State schools in England are to face spending cuts of up to 7 per cent per pupil, a new in-depth report into government funding reforms has revealed, with children from the most deprived areas of the country likely to miss out.
Proposals for a new single national funding formula (NFF), to be introduced for all schools starting from September next year, have been praised by industry experts as a “long-overdue” and “welcome reform” to school spending.
Its goal is to ensure similar schools in different parts of the country receive a similar level of funding per pupil, but experts from the Institute for Fiscal Studies (IFS) have warned the NFF – the largest school spending reform in more than 25 years – is unlikely to be rolled out across all schools until at least 2024.
In a briefing note published as consultation for the NFF closes, researchers also warned the proposed reform diverts funding away from schools with the most deprived student population.
“The Government is to be applauded for making specific proposals and setting out the reasons for the choices it has made,” the report's authors said.
“School funding per pupil has been frozen in cash terms between the 2015-16 and 2019-20 academic years [however], resulting in a real-terms cut of 6.5 per cent.”
“This would be the largest cut in school spending per pupil over a four-year period since at least the early 1980s and would return school spending per pupil to about the same real-terms level as it was in 2010-11.”
The briefing follows a report published by the Education Policy Institute last week which claimed secondary schools set to experience the largest cuts will, in real terms, lose out by an average of £291,000.
The most deprived secondary schools – with more than 30 per cent of children receiving free school meals – will see falls in funding, while the highest relative gains will go to pupils in the least deprived areas, the EPI claimed.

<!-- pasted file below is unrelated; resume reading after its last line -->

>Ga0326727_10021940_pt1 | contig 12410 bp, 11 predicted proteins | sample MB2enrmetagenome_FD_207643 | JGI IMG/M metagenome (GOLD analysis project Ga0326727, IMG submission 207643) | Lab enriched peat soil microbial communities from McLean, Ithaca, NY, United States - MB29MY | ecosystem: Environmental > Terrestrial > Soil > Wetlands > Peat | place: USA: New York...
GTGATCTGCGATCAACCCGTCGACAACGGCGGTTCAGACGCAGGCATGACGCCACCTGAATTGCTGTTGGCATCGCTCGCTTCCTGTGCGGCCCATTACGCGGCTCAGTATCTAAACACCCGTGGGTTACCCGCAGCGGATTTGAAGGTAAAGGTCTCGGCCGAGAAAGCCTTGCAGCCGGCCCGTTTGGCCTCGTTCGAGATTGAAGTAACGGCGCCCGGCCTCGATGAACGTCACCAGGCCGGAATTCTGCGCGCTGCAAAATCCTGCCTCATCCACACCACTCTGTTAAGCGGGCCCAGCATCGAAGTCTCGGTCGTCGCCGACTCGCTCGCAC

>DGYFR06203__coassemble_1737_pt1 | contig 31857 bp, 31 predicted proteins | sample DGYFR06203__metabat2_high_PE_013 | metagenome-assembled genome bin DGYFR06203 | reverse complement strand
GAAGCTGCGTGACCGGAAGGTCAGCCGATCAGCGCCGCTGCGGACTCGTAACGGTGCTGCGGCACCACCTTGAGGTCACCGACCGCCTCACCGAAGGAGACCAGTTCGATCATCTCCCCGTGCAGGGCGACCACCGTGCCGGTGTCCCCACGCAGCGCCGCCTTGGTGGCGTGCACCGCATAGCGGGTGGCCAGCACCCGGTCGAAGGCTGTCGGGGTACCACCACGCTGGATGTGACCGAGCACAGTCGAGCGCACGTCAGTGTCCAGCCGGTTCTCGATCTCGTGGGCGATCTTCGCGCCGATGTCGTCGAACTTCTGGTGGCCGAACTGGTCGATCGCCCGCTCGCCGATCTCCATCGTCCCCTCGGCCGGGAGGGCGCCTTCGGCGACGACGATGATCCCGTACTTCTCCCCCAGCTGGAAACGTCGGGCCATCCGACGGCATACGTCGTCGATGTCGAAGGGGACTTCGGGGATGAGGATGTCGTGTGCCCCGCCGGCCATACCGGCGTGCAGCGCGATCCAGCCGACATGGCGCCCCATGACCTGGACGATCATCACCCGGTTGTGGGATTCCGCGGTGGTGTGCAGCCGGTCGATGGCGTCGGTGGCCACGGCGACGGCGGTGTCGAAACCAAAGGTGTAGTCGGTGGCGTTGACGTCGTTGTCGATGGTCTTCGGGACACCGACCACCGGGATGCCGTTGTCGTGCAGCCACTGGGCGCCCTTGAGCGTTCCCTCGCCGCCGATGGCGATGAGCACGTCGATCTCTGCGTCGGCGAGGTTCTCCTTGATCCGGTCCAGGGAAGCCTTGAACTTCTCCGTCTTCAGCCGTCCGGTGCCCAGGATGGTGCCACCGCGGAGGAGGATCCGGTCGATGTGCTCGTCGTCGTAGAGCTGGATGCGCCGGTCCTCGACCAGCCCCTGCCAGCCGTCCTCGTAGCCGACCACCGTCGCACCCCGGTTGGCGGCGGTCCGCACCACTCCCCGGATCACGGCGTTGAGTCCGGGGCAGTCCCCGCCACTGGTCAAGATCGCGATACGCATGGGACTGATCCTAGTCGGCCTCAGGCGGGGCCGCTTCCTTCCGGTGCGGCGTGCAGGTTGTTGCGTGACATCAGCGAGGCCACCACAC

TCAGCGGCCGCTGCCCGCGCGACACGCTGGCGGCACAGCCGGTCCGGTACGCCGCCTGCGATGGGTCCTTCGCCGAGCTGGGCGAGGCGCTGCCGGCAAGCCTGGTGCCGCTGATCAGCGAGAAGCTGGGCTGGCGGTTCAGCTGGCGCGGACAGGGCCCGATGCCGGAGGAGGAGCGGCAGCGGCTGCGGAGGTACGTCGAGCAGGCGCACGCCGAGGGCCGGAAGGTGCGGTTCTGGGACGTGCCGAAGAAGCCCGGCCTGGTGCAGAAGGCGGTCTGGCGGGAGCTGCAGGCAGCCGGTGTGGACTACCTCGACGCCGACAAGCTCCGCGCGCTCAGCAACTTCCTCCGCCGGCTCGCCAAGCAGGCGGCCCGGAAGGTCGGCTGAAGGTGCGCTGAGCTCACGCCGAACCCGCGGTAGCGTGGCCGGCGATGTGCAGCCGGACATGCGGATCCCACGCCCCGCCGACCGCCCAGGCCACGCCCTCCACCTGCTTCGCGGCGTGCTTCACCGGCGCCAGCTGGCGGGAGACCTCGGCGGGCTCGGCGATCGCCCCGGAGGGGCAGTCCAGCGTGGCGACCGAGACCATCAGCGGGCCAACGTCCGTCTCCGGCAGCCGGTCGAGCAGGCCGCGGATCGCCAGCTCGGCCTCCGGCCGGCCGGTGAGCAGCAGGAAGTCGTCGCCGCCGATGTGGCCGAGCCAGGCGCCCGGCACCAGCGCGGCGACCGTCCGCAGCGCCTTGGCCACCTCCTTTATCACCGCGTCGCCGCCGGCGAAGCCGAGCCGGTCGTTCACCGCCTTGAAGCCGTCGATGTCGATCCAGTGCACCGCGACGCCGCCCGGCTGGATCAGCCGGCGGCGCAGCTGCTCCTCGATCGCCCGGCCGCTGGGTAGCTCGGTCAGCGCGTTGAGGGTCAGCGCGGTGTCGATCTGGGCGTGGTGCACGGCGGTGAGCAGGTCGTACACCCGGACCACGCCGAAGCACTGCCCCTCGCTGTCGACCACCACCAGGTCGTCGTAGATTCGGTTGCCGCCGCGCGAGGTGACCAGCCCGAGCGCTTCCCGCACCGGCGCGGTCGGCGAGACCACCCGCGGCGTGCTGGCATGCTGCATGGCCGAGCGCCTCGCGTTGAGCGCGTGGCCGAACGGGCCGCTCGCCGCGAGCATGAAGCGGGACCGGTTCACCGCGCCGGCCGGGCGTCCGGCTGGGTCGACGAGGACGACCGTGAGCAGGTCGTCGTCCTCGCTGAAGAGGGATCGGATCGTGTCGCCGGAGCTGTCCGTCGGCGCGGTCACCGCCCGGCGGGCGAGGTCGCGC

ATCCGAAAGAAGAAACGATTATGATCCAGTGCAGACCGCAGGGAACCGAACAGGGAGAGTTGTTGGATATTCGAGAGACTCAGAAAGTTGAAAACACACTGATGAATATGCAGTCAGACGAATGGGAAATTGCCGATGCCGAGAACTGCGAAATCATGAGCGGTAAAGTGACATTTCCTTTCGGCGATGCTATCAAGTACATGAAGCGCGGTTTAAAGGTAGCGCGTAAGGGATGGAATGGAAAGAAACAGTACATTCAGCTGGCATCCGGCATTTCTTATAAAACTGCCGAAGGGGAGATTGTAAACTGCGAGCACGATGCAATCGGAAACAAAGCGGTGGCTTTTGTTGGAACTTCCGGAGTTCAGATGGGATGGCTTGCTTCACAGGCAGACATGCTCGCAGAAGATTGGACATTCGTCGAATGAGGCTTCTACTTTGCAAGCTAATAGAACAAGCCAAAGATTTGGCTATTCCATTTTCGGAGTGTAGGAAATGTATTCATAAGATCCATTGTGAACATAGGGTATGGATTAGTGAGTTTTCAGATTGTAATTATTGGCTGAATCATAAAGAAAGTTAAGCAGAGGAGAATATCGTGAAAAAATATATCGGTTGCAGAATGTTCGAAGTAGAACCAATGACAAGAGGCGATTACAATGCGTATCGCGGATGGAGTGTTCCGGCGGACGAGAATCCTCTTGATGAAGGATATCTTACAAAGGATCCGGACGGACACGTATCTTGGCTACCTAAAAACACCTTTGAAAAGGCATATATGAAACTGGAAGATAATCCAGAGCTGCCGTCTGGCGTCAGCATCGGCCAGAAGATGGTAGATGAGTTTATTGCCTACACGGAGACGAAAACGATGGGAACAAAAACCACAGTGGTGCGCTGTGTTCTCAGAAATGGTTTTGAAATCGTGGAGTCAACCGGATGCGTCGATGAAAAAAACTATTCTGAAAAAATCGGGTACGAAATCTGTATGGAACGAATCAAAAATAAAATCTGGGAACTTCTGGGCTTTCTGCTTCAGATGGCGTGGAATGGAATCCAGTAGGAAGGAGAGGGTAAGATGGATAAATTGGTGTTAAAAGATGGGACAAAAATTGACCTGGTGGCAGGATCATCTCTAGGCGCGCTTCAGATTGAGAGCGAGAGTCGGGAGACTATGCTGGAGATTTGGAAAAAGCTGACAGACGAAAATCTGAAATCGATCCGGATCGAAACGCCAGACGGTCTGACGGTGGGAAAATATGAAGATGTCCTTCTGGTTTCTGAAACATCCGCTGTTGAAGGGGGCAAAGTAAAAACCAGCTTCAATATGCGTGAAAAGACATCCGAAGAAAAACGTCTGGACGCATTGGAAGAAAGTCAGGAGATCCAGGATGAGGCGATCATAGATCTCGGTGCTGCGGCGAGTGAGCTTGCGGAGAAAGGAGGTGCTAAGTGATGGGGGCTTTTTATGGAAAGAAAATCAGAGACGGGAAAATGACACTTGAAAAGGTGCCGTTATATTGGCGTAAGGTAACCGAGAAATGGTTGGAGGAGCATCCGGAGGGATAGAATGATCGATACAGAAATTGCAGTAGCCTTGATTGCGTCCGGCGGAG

Announcement of the spring Budget earlier this month was met with industry-wide protest, with a wave of headteachers claiming they were ready to resign as a result of cuts to their schools’ funding.
The Local Government Association (LGA) said the safety of pupils will be at risk as vital services are underfunded and underresourced.
In their briefing, researchers from the IFS highlighted that grants to local authorities are currently based on information that is nearly 15 years out of date.
As a result, funding is being diverted from schools with very high levels of deprivation to those with average levels, meaning children from the country’s poorest local authorities are expected to miss out.
There is also a shift in funding towards small primary schools and large secondary schools, it said.
A large number of the country’s most deprived schools are in inner London, which will experience some of the largest cuts of around 2.5 per cent in cash-terms per-pupil funding between 2017-18 and 2019-20.
While proposed protections would prevent any school from losing more than 3 per cent of funding per pupil in cash terms before 2020, only 60 per cent of schools will be on the main formula by this point, researchers said.
As a result, around 1,000 schools are to face further cuts of 7 per cent per pupil after 2019-20.
Commenting on the report, Mary Bousted, general secretary of the Association of Teachers and Lecturers said the challenges facing schools were “stark”.
“As the National Audit Office and many others have confirmed, our schools will have to make a staggering £3bn in savings a year in real-terms by 2020 due to the significant cost pressures they face,” she said.
A cross-union analysis of Department for Education figures suggests funding will be cut for every child in 98 per cent of schools in England as a result.
“Schools with the most deprived children will lose funding,” said Dr Bousted. “These cuts will lead to increased class sizes, fewer teachers and support staff, less support for vulnerable children, especially those with SEND, and in some cases schools will close.
“To make this formula a success the Department for Education must urgently secure more funding from the Treasury. Failure to do so will deny a generation of children the quality education they are entitled to and parents rightly expect.”
Chris Belfield, who co-authored the report, said: “Somewhat inevitably, this reform creates winner and losers, and it comes at a time of severe pressure on school budgets as we are currently in the tightest four year period for per-pupil spending in English schools since at least the early 1980s.
“The Government has put in place transitional protections to help smooth the transition process up to 2019-20. However, there is significant uncertainty about what will happen after 2019-20.
"This is a big omission considering only 60 per cent of schools will be on the main formula in 2019-20. The formula could imply around 1,000 schools would face a further 7 per cent cut to their budgets in the next Parliament.”
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